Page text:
Bedtime stories with Boris: healthy fun for all the family

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The Independent Online

Boris Johnson isn't a full-time buffoon. He also finds time to be: an MP, a journalist, the Tories' London mayoral candidate. And now: a children's author.

Bozza has penned his own picture book due for release by HarperCollins next month: The Perils of the Pushy Parents: A Cautionary Tale.

It is a castigation of the middle classes; a cautionary tale, in verse, about young Jim and Molly Albacore. "Their lives were not entirely cushy: their parents were so very pushy."

At the risk of spoiling the plot, the publisher's blurb reads: "Mr and Mrs Albacore will do anything to get their offspring to the top of the pile. Father reads great literary works to them before they are even born, and puts them down for Mensa at five. Mother is not content unless her darlings are the star of every show.

"Molly and Jim are happiest eating peanut butter and jelly sandwiches and watching telly."

Sound like any parents you know?

Does this fit with David Cameron's mantra that the Conservatives are the party of aspiration? In the cafes of Bozza's native Islington, his hardback may go down like lead shot in a macchiato.

Delightfully, Johnson, left, has also chosen to illustrate the book himself.

"It's not political, it's more a cautionary tale, really," says a spokeswoman for HarperCollins. "The [line] drawings by Boris are excellent – he is very talented." Let's be kind and say that the cover artwork is inconclusive.

Bedtime with Boris! Um... errrr... That's a different story.

Keith's lofty plans for his film on the Pharaoh

There has been a surprise guest in the public gallery during the inquest into Diana's death: the rowdy actor and one-time pharmaceuticals hoover, Keith Allen.

Allen is fronting a feature-length documentary on the inquest which he hopes to show at next year's Cannes Film Festival.

"It's a belter," says Allen. "You wouldn't believe what's going on in that courtroom. I've already been to the Pont d'Alma tunnel and the Villa Windsor in Paris."

I hear that the man behind the programme is the dreadlocked controversialist Victor Lewis-Smith. "They are filming the day-to-day evidence," says a source, "and interviewing Mohamed Al Fayed a lot to get his take on it."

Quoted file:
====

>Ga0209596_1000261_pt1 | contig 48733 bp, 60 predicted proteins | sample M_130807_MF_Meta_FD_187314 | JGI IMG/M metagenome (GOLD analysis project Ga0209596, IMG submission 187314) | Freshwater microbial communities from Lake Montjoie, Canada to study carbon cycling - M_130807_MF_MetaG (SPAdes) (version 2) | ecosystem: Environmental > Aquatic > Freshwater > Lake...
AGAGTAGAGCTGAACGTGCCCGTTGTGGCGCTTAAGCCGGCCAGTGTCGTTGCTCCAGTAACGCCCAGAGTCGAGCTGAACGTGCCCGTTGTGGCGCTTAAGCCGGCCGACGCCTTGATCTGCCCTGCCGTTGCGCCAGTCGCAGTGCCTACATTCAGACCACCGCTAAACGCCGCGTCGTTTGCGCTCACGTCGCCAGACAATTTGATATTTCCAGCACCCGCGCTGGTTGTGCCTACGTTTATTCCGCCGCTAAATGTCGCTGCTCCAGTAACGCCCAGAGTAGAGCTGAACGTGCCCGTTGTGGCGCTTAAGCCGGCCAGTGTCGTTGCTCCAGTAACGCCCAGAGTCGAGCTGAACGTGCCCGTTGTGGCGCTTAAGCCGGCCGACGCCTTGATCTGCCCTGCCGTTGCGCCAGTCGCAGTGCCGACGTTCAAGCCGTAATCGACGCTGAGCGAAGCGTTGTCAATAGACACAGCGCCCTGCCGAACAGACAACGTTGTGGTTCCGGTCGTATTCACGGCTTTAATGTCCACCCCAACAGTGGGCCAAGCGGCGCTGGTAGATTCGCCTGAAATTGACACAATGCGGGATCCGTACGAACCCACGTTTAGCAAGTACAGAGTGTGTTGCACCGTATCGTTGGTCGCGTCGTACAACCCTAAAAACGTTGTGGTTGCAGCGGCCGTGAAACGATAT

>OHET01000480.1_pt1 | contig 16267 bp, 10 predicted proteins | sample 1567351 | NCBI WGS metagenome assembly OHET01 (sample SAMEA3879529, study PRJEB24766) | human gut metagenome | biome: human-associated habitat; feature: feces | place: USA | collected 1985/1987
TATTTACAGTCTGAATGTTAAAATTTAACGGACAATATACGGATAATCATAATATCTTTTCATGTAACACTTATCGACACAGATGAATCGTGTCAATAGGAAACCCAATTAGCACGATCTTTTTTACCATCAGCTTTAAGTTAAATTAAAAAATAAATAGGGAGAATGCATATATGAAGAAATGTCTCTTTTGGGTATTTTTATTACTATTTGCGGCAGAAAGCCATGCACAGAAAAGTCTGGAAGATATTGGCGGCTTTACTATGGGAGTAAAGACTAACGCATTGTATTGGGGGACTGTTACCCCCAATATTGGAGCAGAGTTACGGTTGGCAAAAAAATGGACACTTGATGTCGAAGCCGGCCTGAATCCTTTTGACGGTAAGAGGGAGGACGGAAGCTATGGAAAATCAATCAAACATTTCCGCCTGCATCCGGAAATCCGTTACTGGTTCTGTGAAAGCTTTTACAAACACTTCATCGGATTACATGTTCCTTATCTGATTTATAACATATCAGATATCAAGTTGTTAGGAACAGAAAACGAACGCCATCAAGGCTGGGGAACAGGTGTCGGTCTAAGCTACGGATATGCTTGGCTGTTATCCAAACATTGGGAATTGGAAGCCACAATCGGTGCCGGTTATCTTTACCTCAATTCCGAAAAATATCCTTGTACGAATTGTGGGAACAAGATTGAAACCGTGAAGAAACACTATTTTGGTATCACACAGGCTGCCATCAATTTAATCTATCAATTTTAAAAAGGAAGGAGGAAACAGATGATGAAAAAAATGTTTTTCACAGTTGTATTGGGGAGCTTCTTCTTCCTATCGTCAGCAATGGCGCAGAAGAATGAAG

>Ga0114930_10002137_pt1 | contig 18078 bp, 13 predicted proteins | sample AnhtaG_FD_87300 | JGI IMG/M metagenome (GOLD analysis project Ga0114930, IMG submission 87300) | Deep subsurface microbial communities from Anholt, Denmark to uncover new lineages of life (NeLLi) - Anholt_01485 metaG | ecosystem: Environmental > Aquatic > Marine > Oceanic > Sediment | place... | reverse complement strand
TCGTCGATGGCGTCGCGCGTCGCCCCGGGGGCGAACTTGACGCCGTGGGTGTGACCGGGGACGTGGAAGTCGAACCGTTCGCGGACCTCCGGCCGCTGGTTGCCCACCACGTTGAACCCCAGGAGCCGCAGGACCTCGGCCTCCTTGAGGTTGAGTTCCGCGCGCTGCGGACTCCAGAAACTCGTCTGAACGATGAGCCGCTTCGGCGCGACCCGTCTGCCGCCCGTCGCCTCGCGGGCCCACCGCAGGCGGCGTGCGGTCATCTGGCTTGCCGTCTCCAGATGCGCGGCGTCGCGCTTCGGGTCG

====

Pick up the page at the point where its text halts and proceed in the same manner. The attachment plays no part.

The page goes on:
Allen has previously interviewed the Fuggin' Pharaoh for a 2005 documentary, You're Fayed! They both support Fulham.

When contacted, Lewis-Smith grunted: "I'm busy. Talk to Keith."

Keep your popcorn, Harvey

Samantha Morton's pregnancy has its unexpected bonuses. The Oscar-nominated actress, who plays Ian Curtis's wife, Deborah, in the Joy Division biopic Control, was unable to attend the film's New York premiere because she expects her second child in January.

Morton was famously vetoed by Hollywood producer Harvey Weinstein from being the leading lady in The Brothers Grimm, starring Matt Damon and Heath Ledger – reportedly on the grounds that, in Weinstein's opinion, the characters would not want to have carnal relations with her because her arms were too porky.

So take a guess which porcine studio boss should pick up the American distribution rights to Control! Morton is "not bereft" about missing out on sharing her popcorn with Harvey.

Van man

The human rights group Liberty recently hired a "mobile billboard" (a lorry with an enormous poster on the side) to drive about, protesting against the Government's rolling extension of "anti-terror" laws.

Right to protest? The professional driver, just there to pick up his pay cheque, was stopped by no less than 12 police officers, and detained for an hour while his truck was searched with a comb and he was interrogated about "demonstrations".

The plod used stop-and-search powers granted under anti-terror legislation.

Hunting down Tony Blair

I don't want to accuse the Blairs of lacking community spirit, but they have ignored a string of kind invitations to socialise with their Connaught Square neighbours. "We invite them to our meets but they never reply," says Duncan Macpherson, the Joint Master of the Connaught Square Squirrel Hunt. His hunt was founded after the ban, which outlaws dogs chasing squirrels. Instead, the hounds and libertarians chase a sock on a rope. "The Blairs would enjoy the exercise, companionship and honest exchange of views."

Sadly, the welcome does not extend to the Squirrel Hunt's ball at Banqueting House on Thursday, to be attended by Richard Hammond and Vernon Kay. The Blairs are barred. "They would add tawdry glamour, but the Security Service would have to background check our guests and I'd be disappointed if half of them didn't have something to hide. Also, the presence of so many loaded guns in the hands of non-country folk would make people a bit twitchy."